By Lauren Koffman, DO, MS
Between May 22 and 24 over 5,000 people from over 100 countries were present in Milan, Italy for the European Stroke Organization Conference (ESOC). As a first time participant, I was excited to explore the conference offerings. This year’s conference was held at the Milano Convention Center, the largest in Europe and over 2,400 abstracts were submitted for the meeting.
The three-day conference was full of events ranging from digital poster presentations, workshops, scientific meetings, networking events and exhibitions. The conference seamlessly integrated technology into their sessions with the downloadable ESOC phone app. The app made it possible to participate in the debates with pre- and post-debate voting, and included a feature “Ask the Speaker” for the PI live sessions.
The “Controversies in Stroke” session included lively debates presented by PIs for trials that released their results during the meeting. On the topic “Extending the window for reperfusion therapy-Do we need perfusion imaging?,” Dr. Henry Ma argued for the pro position and supported his claim with data recently published in The Lancet. His pooled analysis of data from EXTEND, ECASS-4 and EPITHET showed that alteplase improved functional outcomes at three months when given 4.5-9 hours after onset or in wake up stroke patients when imaging demonstrated perfusion mismatch (OR 1.86, p= 0.011). There was a higher incidence of symptomatic hemorrhage in alteplase treated patients (4.7% vs. 0.5%) but there was no significant difference in mortality (14% vs. 9%).
Another somewhat controversial topic covered in the debate was “Intravenous thrombolysis before endovascular thrombectomy-Not always.” Dr. Urs Fischer argued that some patients may benefit from directly proceeding to mechanical thrombectomy, without pre-treatment with alteplase. Dr. Fischer’s work as PI for SWIFT DIRECT aims to determine if patients with anterior circulation large vessel occlusions have non-inferior functional outcome at 90 days when treated with direct mechanical thrombectomy compared to those that received intravenous thrombolysis with mechanical thrombectomy.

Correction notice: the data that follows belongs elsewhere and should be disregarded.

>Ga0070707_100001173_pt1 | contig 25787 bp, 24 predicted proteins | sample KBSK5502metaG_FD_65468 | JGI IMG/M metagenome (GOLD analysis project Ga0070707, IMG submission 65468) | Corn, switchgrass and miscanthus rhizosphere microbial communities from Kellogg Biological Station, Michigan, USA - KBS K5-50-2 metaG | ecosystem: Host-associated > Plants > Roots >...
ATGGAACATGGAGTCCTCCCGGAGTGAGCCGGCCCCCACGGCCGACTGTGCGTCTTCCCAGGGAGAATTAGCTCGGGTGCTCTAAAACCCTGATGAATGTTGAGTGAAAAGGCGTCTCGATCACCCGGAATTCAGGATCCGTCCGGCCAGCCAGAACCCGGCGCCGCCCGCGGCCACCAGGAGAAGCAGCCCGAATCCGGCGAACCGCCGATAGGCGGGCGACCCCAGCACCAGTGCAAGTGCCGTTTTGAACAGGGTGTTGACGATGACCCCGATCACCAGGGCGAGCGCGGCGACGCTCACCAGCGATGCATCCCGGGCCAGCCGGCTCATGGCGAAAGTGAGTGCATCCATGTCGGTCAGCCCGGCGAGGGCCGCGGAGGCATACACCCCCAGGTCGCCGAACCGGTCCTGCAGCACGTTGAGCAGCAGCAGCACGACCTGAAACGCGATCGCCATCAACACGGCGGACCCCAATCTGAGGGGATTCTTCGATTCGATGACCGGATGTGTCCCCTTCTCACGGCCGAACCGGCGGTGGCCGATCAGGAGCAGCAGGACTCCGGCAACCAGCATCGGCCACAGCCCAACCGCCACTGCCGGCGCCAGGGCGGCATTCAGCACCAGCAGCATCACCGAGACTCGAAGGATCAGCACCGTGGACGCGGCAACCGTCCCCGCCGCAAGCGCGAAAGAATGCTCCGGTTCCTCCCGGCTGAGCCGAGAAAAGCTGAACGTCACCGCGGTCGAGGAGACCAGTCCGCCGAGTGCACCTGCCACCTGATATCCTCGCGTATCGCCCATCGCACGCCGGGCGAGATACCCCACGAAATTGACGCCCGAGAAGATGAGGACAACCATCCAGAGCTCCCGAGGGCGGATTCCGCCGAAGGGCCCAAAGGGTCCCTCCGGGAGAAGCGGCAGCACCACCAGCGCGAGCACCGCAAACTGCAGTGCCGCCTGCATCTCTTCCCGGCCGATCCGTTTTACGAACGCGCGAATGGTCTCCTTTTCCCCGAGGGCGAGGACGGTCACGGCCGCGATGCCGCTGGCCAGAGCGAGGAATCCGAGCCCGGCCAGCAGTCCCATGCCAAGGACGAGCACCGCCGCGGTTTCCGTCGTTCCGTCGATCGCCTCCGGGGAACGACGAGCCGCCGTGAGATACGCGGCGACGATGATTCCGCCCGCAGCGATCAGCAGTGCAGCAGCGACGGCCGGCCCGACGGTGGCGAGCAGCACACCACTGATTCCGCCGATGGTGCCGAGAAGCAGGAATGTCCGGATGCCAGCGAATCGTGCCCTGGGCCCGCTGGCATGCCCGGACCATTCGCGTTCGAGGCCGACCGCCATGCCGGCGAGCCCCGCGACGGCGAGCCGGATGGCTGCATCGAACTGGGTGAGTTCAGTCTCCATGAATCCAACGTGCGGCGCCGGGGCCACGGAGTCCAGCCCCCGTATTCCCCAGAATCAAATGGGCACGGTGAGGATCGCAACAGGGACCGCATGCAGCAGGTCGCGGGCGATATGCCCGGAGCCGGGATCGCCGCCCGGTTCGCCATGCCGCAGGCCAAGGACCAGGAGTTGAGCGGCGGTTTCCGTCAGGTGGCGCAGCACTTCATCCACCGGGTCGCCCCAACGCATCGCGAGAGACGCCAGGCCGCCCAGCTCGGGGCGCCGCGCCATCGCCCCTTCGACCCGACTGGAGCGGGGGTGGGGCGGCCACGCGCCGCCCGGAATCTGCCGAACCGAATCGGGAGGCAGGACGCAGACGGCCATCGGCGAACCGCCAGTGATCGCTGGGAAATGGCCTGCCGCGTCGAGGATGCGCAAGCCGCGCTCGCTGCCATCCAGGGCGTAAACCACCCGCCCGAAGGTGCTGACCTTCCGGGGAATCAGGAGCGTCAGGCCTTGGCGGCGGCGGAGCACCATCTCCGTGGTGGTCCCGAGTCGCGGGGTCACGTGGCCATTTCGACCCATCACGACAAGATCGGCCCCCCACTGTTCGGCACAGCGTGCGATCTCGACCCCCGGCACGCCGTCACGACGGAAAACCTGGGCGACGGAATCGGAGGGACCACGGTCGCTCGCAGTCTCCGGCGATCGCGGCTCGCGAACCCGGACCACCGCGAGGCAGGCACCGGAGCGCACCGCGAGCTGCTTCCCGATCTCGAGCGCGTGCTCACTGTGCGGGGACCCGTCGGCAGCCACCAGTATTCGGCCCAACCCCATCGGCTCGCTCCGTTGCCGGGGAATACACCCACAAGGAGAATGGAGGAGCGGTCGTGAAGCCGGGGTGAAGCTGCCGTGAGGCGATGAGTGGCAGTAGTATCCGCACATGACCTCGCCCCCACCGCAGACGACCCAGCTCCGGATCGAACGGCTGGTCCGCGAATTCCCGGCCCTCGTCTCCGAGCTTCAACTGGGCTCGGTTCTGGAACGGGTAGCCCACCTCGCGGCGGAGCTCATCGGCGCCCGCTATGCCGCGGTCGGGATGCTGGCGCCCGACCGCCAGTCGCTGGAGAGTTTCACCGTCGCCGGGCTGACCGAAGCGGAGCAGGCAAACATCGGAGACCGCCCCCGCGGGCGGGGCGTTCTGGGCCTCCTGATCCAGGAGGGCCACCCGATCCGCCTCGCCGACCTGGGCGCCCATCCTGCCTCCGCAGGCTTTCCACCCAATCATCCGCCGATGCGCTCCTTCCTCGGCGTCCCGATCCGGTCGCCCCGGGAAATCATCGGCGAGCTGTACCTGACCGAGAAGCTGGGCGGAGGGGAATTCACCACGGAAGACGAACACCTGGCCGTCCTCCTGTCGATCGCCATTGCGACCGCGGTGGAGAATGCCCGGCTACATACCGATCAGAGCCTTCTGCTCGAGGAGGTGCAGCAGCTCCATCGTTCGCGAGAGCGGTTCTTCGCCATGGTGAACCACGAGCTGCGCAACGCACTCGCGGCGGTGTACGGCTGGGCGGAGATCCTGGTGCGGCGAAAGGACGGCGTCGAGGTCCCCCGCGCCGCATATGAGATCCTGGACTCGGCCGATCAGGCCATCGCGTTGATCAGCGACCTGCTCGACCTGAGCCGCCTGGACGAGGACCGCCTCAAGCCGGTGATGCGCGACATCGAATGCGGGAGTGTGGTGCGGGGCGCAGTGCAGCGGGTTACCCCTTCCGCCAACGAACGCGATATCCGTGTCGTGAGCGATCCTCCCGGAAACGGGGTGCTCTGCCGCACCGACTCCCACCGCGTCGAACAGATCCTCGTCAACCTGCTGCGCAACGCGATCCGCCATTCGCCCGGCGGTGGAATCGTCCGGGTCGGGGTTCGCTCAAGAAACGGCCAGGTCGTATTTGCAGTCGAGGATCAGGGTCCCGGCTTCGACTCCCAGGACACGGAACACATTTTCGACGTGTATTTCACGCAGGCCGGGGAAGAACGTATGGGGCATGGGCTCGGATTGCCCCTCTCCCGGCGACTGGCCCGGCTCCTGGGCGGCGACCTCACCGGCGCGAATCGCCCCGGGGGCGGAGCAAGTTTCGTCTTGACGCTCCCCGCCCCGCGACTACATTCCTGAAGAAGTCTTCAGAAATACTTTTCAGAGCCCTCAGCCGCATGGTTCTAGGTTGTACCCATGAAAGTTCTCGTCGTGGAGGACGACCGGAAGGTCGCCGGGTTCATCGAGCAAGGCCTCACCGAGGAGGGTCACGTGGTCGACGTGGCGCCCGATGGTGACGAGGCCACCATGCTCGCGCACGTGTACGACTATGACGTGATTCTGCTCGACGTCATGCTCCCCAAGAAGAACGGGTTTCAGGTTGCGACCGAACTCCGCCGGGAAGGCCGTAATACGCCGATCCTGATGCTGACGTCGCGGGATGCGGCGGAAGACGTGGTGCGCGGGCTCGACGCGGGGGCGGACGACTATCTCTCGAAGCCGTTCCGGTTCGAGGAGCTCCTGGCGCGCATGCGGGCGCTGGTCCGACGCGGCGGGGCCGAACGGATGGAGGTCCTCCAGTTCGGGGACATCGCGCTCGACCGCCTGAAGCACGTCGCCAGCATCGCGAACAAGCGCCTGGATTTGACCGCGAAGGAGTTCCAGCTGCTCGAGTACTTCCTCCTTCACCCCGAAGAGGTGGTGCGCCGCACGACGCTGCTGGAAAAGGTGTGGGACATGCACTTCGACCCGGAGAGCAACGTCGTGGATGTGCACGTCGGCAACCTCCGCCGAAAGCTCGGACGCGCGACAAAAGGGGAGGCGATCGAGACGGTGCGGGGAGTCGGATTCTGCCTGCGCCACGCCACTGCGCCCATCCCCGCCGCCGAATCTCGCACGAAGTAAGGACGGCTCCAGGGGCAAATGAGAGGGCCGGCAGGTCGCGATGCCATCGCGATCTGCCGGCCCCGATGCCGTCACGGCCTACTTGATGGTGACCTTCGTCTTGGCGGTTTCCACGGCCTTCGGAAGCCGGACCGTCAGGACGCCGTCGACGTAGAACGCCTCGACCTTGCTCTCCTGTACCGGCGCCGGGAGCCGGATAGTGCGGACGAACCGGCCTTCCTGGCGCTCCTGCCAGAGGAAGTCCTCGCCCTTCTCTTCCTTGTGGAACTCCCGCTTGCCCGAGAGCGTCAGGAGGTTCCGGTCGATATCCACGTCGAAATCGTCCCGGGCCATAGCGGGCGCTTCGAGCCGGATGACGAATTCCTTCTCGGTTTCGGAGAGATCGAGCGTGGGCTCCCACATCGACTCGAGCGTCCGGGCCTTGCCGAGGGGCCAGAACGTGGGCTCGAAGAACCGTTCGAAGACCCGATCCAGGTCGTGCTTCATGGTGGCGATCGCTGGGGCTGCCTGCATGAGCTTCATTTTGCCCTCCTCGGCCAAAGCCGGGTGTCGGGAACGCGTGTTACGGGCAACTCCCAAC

During the Presidential Symposium there was a trials update, where there were several trials of interest, many relating to neurocritical care management of patients with intracerebral hemorrhage (ICH). Dr. T. Moullaali presented a pooled analysis of INTERACT2 and ATACH-II data to investigate optimal blood pressure control in ICH. In this study 3,829 participants were analyzed looking at “magnitude” of reduction in one hour, “achieved” (mean) and “variability” (standard deviation). Results showed positive linear associations for levels of achieved SBP and SBP variability with neurologic deterioration, death and any serious adverse event. Furthermore, there were trends to unfavorable outcomes with large SBP reductions (> 60mmHg) in one hour. They concluded that achieving and sustaining lower SBP was associated with better outcomes.
This trial was followed by Dr. N. Sprigg discussing “Transexamic acid for intracerebral haemorrhage-2 (TICH-2) Trial: Results of one-year follow-up data. TICH-2 previously showed no significant improvement in functional outcome (shift in mRS) at 90 days despite reduction hematoma expansion, but there were no long-term follow-up data reported. This study showed that TXA did not significantly improve functional outcome but did improve survival at one year in patients with ICH.
While free time could be spent exploring highlights in Milan including the Duomo and Galleria Vittoria Emanuele II, it was also a central point for travel throughout northern Italy. Lake Como was only a short train ride away, making it an easy afternoon adventure for a boat ride on the lake. Other nearby cities included Turin, Bergamo and Verona. After attending this year’s meeting I look forward to next year’s which will be held in Vienna on May 12-15, 2020.
Preferred forms of transportation at beautiful Lake Como.
Enjoying aperol spritzes while overlooking the Duomo di Milano.
The Milano Convention Center was nestled in the modern CityLife area of Milan.
Taking a stroll along the canals of the Navigli neighborhood.